How to Sell, Donate or Recycle Your Old Clothes
Now that you’ve done the hard part of editing your closet, it’s time to decide what garments can be sold, donated or recycled.
The best rule of thumb to follow is to look at the quality of the garment. If your gently worn garments are in good condition with no tears or stains, they can likely be sold.
Consignment and Resale
- Taking your garments to a consignment or resale shop is a great place to start. Typically these stores want nicer brands that are in season and in style. Some may offer you cash on the spot or sell your items for you and pay you once the items have been cleared from inventory.
- Take a look at Plato's Closet, Buffalo Exchange and Crossroads on the national level and Google search consignment stores at the local level.
- If bringing everything to a store doesn't fit your schedule, you can turn to your phone and list items on websites such as Poshmark, Thred Up Ebay, Tradesy and Vestaire Collective.
- If you would rather avoid selling and instead help an organization, you can always donate your gently used items to charity and receive a tax write-off.
- American Red Cross Clothing Drive, Goodwill, Vietnam Veterans of America, Dress for Success, Salvation Army, Career Gear, Big Brother Big Sister Foundation, and Planet Aid are all options.
Is it ripped or torn, soiled or stained? If so, it belongs in the recycled pile.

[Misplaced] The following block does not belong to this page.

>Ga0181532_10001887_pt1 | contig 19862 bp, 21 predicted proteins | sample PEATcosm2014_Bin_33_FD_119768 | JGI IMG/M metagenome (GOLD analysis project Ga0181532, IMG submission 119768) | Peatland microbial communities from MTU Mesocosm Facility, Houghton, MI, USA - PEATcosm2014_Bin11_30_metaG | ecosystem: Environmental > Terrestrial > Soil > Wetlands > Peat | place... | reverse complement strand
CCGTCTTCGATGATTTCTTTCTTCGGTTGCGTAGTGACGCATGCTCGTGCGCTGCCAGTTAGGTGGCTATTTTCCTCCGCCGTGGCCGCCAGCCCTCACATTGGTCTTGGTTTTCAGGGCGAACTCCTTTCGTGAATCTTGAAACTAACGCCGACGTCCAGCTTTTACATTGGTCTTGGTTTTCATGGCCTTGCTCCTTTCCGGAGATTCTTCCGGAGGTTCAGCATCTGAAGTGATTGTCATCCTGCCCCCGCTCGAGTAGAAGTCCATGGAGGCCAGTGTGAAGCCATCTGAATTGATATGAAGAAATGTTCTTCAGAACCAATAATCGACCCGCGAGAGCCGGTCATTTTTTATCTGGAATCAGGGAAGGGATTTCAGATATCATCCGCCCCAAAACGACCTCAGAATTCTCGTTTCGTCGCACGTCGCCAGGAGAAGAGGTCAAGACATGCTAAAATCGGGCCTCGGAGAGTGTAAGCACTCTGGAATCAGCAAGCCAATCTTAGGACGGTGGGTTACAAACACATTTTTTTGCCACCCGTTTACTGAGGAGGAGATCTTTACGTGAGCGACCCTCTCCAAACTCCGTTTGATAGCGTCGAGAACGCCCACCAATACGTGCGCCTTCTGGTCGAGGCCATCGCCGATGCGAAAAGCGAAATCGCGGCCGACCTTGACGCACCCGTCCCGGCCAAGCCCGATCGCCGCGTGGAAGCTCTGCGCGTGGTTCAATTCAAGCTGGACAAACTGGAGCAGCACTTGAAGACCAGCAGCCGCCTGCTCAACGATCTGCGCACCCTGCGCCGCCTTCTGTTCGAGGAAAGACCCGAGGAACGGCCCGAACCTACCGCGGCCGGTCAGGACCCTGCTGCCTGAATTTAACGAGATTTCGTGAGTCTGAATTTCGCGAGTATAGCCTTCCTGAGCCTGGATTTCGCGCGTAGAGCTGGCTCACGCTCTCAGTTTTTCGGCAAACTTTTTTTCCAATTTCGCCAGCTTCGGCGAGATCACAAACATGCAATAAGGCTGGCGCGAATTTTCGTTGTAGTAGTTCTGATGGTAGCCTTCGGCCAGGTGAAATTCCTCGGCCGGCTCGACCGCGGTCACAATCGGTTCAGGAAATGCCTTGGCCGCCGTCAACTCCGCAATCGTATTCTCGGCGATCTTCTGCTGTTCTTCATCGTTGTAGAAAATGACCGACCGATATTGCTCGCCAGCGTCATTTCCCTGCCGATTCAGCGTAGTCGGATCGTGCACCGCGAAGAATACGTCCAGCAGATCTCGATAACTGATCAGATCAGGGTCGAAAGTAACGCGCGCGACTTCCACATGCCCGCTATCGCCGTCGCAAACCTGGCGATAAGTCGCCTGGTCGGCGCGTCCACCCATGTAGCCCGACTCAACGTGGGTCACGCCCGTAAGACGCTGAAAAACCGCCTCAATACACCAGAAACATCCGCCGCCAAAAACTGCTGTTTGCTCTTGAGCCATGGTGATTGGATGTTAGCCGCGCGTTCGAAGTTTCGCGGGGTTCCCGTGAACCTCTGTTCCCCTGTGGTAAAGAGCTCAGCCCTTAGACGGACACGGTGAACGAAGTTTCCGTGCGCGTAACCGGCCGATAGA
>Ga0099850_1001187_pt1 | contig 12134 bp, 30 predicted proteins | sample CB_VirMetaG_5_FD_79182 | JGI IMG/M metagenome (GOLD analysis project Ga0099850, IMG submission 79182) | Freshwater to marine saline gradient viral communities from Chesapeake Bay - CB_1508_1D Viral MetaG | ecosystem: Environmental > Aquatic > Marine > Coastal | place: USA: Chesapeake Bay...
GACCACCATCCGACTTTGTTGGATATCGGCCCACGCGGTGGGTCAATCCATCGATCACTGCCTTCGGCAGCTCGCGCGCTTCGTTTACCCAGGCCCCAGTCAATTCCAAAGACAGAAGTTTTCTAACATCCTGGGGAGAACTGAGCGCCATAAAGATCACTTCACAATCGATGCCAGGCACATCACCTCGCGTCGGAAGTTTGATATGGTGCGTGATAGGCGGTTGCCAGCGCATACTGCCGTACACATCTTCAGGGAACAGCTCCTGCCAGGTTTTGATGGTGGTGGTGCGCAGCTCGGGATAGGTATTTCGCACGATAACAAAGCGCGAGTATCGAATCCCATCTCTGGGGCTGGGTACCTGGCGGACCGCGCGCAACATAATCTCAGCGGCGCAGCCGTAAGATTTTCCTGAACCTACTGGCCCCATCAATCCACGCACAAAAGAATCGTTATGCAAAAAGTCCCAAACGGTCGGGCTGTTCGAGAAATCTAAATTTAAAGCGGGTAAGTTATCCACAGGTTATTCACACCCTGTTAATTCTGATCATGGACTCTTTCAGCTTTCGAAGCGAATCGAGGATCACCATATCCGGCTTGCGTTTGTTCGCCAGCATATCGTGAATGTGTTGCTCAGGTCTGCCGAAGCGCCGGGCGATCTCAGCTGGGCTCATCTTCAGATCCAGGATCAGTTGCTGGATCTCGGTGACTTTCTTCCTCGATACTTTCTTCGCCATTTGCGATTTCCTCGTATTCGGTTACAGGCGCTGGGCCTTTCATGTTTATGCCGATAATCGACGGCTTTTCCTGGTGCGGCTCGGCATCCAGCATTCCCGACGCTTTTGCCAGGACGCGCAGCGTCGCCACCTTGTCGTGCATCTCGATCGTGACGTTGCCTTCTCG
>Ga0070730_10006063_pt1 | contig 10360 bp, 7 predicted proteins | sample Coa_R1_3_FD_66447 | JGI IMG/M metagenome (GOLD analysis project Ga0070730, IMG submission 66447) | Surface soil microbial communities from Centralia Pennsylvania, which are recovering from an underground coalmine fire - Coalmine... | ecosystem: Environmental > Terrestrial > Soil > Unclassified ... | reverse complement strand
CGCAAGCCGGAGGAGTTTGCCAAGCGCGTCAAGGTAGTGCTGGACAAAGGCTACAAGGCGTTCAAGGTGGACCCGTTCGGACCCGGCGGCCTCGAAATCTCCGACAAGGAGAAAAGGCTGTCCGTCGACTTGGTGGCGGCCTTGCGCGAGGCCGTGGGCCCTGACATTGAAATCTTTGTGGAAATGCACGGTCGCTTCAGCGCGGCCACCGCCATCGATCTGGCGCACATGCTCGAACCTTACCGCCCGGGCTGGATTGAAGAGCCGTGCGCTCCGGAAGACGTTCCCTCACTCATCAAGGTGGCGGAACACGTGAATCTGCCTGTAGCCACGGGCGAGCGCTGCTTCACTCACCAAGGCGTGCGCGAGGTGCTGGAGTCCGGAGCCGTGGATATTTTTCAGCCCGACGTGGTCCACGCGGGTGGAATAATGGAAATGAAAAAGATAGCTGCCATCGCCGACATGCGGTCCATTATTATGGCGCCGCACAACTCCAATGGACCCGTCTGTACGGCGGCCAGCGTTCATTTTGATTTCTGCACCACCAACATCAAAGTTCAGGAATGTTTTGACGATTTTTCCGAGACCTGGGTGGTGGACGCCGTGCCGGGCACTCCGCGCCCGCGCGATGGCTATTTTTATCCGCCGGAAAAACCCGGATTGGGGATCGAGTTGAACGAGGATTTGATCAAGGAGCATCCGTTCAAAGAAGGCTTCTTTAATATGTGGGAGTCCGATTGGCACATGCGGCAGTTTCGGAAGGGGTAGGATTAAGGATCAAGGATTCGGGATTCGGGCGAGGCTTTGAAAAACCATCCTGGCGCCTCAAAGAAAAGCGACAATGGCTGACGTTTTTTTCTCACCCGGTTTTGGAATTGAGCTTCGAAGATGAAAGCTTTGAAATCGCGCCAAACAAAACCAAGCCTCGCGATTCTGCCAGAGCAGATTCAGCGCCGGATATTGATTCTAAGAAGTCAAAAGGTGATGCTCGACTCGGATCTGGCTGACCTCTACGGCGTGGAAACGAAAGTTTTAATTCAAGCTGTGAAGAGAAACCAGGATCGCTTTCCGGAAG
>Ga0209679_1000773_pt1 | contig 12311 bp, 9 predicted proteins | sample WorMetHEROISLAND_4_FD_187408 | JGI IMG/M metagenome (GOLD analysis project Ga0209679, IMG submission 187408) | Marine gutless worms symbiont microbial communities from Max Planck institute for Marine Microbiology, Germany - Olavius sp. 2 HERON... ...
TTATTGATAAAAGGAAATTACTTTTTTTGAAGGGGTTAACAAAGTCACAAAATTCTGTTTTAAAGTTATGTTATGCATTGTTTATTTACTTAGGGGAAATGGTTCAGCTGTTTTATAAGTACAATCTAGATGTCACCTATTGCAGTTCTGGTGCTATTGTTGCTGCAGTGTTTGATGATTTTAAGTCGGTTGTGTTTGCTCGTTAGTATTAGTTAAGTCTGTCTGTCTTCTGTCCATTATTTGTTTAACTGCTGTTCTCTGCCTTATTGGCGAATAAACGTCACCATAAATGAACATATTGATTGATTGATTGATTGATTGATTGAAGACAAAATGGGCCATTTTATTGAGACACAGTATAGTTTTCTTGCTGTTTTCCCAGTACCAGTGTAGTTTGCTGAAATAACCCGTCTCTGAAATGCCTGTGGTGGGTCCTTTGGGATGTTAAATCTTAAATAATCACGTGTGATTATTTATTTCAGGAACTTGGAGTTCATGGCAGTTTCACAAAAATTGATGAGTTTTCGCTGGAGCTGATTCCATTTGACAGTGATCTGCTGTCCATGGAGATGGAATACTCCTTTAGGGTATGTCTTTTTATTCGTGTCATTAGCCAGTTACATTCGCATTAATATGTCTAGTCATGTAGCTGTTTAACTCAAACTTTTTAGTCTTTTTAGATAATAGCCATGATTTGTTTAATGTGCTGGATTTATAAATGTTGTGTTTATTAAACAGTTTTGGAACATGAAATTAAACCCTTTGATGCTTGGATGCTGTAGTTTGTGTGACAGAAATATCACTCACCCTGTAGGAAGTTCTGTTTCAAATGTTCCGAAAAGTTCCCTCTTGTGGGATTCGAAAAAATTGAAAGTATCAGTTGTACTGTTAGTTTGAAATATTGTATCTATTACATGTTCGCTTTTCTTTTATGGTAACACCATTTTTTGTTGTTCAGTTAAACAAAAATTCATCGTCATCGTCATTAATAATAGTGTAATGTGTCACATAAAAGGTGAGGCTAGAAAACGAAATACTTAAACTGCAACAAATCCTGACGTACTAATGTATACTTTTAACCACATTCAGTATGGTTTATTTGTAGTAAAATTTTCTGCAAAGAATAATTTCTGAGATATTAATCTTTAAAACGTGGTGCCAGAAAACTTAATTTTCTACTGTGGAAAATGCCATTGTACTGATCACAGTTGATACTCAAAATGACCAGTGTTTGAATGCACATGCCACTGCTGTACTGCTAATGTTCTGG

While it may seem easy to throw clothes away, stop to think about the sobering statistics of textiles in landfills.
Consumers throw away shoes and clothing, rather than recycling, an average of 70 pounds per person annually.
The main source of textiles in municipal solid waste (MSW) is discarded clothing. In fact, the EPA estimates that in 2017, 11.2 million tons of textile MSW went to landfills, accounting for 8 percent of all MSW landfilled.
Of the textiles that wind up in a landfill, biodegradable materials such as cotton may decompose in 5 months. But non-biodegradable textiles such as polyester, spandex, nylon and rayon can take between 20 to 200 years.
In a world of fast fashion where some items may not even make it past a third washing, this adds an unnecessary burden on our landfills.
So if your clothing can not be sold or donated, it really should go in a recycle pile.
- Many organizations that accept clothing donations for resale also accept clothing for recycling. This includes Goodwill, The Salvation Army, Society of St. Vincent de Paul, Savers, Blue Jeans Go Green, American Textile Recycling Service and USAgain.
- In addition, retailers such as Levi Strauss & Co. and The North Face accept old clothes from any brand to be reused or recycled and sometimes even offer a monetary reward toward your next purchase.
Now sit back and enjoy how your newly edited closet works for you and the satisfaction of making a greener choice (or enjoying some green in your pocket).